The phrase “back to school” doesn’t just apply to kids. Many adults are headed back to the classroom in hopes of starting a new career or improving their odds of promotion within their current job.
In fact, according to the National Center for Education Statistics, the number of students over age 25 grew 43 percent from 2000 to 2009 – and it’s expected to increase another 23 percent by 2019.
“Anyone considering going back to college needs to do their homework,” said University of Phoenix School of Business Dean Dr. Bill Berry. “Returning to school is a big decision, and you have to be sure of your reasons so you get the most out of your educational experience. Do your research and ask questions. Additionally, talk with your family to make sure they’re prepared to support you. Going back to school is a commitment, but it’s one that could change your life for the better.”
So how do you know if going back to school is right for you? How do you choose a college and program? If you’ve been thinking of going back to school, Dr. Berry recommends asking yourself the following questions and answering them honestly:
What are my goals? You need to be clear about why you want to go back to school. Some common goals include getting ahead in your career, starting a career in a new field, or the personal satisfaction that comes with completing your degree.
Do I have time to take classes? Building in time for coursework and using time management skills is necessary for success. According to the Council for Adult and Experiential Learning, whether taking classes online or in a classroom, it can take at least eight hours a week of work to successfully complete assignments. Consider how you will structure your week in order to maximize time.
Am I self-motivated and self-disciplined? Many adult learners have responsibilities other than school, such as families and jobs, which require time and personal commitments. You need motivation and discipline to do the work – no one will do it for you.
Do I have a place to study? Having a dedicated space to complete assignments – whether it’s reading, writing a paper or creating a presentation – is important, even if it’s small or shared with someone else. If you’re taking online classes, you’ll either need your own computer and Internet access or access to these in order to participate in online group discussions, submit assignments or take advantage of electronic learning resources.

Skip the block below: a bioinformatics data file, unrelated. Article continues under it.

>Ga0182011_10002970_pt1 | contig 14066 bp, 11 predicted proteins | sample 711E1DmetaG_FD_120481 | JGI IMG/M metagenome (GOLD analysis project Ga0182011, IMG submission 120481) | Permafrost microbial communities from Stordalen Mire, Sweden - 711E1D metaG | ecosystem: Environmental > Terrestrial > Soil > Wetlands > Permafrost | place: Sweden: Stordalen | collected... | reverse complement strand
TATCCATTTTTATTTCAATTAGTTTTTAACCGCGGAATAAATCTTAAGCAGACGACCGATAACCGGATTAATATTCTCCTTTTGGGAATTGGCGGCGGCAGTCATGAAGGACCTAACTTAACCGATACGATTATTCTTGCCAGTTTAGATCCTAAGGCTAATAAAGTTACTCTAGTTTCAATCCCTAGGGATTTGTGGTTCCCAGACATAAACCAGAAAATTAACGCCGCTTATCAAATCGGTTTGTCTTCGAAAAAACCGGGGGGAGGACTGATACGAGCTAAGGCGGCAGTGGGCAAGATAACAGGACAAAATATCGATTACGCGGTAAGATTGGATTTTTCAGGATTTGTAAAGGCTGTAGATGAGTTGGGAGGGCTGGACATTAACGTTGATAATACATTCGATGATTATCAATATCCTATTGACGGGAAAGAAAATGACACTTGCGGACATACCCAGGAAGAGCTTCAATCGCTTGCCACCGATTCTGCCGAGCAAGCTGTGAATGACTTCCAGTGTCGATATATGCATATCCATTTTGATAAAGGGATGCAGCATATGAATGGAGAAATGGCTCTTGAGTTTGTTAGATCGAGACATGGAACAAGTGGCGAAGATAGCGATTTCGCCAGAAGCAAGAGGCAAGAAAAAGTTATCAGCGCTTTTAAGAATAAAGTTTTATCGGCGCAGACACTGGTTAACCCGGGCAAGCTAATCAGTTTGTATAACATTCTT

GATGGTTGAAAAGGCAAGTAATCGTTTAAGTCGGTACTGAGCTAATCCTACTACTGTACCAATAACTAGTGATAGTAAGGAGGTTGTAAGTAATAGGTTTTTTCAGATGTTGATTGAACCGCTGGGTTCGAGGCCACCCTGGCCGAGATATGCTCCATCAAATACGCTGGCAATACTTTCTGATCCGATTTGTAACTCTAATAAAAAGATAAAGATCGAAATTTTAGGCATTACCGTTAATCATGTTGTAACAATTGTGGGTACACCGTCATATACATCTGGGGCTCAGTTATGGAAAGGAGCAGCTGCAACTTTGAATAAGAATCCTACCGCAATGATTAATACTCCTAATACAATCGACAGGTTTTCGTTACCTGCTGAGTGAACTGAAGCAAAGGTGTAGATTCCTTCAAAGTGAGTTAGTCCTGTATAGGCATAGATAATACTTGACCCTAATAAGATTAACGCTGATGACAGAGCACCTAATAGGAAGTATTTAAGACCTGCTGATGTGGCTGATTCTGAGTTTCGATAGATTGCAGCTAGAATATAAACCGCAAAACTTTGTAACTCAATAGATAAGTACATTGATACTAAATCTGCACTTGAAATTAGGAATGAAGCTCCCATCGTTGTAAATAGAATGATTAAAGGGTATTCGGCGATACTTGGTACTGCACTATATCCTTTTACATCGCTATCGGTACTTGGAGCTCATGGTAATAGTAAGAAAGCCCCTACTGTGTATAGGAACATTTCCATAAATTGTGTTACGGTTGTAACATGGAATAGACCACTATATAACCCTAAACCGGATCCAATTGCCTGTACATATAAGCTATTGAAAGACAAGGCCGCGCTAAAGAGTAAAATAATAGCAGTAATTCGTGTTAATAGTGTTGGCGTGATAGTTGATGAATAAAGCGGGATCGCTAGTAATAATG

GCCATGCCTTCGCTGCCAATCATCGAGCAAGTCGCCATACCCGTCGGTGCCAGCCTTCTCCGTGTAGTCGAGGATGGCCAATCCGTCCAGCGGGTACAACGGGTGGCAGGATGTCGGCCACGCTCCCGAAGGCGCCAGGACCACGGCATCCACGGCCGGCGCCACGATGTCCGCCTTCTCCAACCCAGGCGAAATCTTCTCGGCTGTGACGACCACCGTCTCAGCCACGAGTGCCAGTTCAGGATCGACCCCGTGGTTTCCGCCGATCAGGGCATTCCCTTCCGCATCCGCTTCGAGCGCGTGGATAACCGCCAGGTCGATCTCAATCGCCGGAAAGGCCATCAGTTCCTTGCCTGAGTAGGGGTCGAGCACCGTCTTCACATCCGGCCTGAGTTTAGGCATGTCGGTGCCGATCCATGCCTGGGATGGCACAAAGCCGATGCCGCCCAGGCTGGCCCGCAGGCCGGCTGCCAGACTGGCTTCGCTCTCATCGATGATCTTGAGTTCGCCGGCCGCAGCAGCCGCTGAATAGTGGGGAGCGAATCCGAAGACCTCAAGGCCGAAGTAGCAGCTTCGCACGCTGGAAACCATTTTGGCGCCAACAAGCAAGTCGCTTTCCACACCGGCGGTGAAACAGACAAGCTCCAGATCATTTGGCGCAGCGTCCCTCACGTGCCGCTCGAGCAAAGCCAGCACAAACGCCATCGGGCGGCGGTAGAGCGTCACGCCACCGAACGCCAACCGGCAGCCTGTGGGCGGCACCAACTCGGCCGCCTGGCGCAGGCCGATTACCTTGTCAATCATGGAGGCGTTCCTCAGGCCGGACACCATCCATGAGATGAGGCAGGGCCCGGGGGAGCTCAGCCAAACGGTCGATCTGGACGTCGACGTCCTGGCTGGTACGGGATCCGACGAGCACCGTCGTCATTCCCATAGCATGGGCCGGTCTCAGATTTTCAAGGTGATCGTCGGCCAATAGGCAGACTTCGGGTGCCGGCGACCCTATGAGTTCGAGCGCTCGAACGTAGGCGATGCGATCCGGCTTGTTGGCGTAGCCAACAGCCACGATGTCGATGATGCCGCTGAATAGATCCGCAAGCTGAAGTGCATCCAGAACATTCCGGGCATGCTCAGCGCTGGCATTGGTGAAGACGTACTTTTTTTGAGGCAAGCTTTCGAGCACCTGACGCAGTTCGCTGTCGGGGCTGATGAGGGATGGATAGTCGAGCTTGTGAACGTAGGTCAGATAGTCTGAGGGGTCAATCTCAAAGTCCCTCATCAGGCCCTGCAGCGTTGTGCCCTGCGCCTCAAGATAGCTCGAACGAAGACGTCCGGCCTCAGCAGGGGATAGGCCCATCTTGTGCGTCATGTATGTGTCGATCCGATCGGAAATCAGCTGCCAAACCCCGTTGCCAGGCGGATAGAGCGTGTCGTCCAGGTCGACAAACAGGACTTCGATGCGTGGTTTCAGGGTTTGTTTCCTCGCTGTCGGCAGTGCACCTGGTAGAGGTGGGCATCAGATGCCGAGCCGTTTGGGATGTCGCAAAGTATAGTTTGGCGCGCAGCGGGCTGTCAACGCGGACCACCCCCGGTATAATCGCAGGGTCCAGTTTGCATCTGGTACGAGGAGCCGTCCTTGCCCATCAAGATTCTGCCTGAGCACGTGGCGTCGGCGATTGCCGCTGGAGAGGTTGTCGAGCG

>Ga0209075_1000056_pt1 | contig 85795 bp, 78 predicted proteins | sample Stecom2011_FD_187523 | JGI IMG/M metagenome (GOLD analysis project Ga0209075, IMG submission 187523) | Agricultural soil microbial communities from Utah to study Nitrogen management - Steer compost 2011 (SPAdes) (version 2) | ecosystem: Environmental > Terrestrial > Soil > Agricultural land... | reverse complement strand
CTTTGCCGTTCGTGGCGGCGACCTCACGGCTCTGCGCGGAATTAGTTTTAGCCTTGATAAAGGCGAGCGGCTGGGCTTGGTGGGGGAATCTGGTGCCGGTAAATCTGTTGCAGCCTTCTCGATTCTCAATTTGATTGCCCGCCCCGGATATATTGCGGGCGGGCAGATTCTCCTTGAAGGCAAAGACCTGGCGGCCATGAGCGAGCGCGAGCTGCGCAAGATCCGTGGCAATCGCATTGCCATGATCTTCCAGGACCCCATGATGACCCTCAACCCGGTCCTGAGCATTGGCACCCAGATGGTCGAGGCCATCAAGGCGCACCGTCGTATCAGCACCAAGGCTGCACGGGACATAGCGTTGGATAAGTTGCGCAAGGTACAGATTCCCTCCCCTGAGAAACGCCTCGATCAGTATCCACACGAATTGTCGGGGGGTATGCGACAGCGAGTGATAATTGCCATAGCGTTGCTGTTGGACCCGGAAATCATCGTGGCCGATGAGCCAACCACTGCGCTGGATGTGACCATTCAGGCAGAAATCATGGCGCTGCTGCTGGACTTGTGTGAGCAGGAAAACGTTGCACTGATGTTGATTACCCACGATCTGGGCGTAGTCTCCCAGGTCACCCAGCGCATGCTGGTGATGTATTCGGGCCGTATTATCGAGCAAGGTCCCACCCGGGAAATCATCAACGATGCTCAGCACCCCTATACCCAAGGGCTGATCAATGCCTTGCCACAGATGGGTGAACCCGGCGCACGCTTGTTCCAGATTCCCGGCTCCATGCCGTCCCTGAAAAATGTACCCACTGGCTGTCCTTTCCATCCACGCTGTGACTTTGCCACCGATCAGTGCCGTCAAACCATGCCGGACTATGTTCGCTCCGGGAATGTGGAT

How can I leverage my support system? Having personal as well as professional support is critical. Ask family or friends if they are willing to look after your children while you’re studying. If you work, discuss your situation with your supervisor to ensure you have a plan in place to address work-related deadlines and responsibilities.
How are my computer skills? How comfortable are you with basic computer programs and Internet research? As more and more course work is done online, it’s critical to have these skills in order to succeed. If your computer skills are a bit rusty, look to see if your college or university offers any courses to help strengthen your skills before enrolling.
Do I really know what to expect? If you haven’t been to school in a while, or you never had a college experience, starting out can be overwhelming. Programs such as the University of Phoenix University Orientation workshops are required for incoming students with less than 24 credits. This provides those students with an opportunity to experience the University of Phoenix classroom without incurring a financial burden. The three-week, no-cost workshops allow students to experience the University’s academic rigor. “We want our students to succeed,” said Dr. Berry. “Offering this workshop lets them figure out if this is a good fit for them, and what is expected of them as students.”
What to Look For